Houses in ‘Royal’ Named Streets Sell for 24% More than the Average Home

If your house is located on a street which includes the word ‘Royal’, then you might be in luck if you decide to sell your property.

Homes have an average house price which is 24% higher than the typical property value if they are situated in a street with ‘Royal’ in its name, according to analysis.

To celebrate King Charles’ Coronation, estate agent Savills used Land Registry data to reveal how homes situated in streets with names bearing a royal theme compare with the average house price of £332,000 across England and Wales.

Their analysis of house sales found that those which have the word ‘Royal’ in their street moniker have a particularly high selling price, of £412,445.

Other royal-sounding street names also benefit from a higher sale price, with ‘King’ streets reaching £22,000 above average at £354,922 for England and Wales.

However, ‘Crown’ and ‘Windsor’ streets didn’t fare so well, with average sale prices coming in at £330,662 and £295,531 respectively, according to Savills data.

Savills looked at average selling prices between 2000 and 2022 to make the findings, and streets with fewer than ten sales over the past two decades were excluded from the study.

Frances McDonald, Director of Residential Research at Savills, said: “The priciest streets with royal connections are primarily located in London and the Southeast, which is home to several royal residences.”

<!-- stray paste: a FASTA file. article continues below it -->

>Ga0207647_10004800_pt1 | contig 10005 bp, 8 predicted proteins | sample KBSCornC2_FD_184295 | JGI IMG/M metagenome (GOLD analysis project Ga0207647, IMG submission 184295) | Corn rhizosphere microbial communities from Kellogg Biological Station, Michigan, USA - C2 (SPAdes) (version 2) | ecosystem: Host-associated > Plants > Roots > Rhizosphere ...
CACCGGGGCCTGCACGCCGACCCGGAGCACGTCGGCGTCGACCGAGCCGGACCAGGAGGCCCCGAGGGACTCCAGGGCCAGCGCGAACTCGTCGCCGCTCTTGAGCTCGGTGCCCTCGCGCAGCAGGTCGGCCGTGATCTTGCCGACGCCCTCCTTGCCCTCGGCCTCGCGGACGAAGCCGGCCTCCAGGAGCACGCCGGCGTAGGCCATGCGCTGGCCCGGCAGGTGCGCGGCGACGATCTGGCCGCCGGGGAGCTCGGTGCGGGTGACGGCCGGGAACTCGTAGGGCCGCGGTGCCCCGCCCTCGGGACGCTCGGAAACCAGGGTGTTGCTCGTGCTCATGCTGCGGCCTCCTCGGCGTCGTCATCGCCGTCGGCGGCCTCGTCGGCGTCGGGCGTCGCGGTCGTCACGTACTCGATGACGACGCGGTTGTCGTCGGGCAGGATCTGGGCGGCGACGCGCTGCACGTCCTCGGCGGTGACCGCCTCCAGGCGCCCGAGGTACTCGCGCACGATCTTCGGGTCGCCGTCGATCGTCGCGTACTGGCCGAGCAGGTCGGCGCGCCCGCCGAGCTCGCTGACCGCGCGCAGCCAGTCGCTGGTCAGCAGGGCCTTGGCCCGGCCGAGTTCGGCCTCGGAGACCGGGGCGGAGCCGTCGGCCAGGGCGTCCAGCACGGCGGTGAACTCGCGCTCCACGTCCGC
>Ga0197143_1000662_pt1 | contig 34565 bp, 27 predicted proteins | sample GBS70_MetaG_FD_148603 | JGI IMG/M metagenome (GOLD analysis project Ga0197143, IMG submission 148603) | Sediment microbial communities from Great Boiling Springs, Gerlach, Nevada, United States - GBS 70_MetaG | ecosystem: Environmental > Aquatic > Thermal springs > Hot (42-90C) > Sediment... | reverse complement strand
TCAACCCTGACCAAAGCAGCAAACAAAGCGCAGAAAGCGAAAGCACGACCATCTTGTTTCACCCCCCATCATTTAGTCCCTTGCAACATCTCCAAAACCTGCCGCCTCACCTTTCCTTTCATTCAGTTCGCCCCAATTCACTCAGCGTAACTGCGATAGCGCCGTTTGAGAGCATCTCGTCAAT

“The pandemic-fuelled ‘mini housing market boom’ has only just put prices back to where they were in the third quarter of 2007 on an inflation-adjusted basis.

“Now, with inflation reducing household disposable income and interest rates on the rise, we expect the Carolean era to get off to a slower start.

“On the assumption that interest rates gradually ease back from the middle of 2024, Savills is forecasting that values will begin to recover and that the average UK house price will rise by a net figure of 6% in nominal terms over the next five years, with a reversion to longer-term annual house price growth trends thereafter.”

In comparison, the average house price when the late Queen Elizabeth came to the throne in 1952, was just under £2,000, or around £56,000 in today’s money.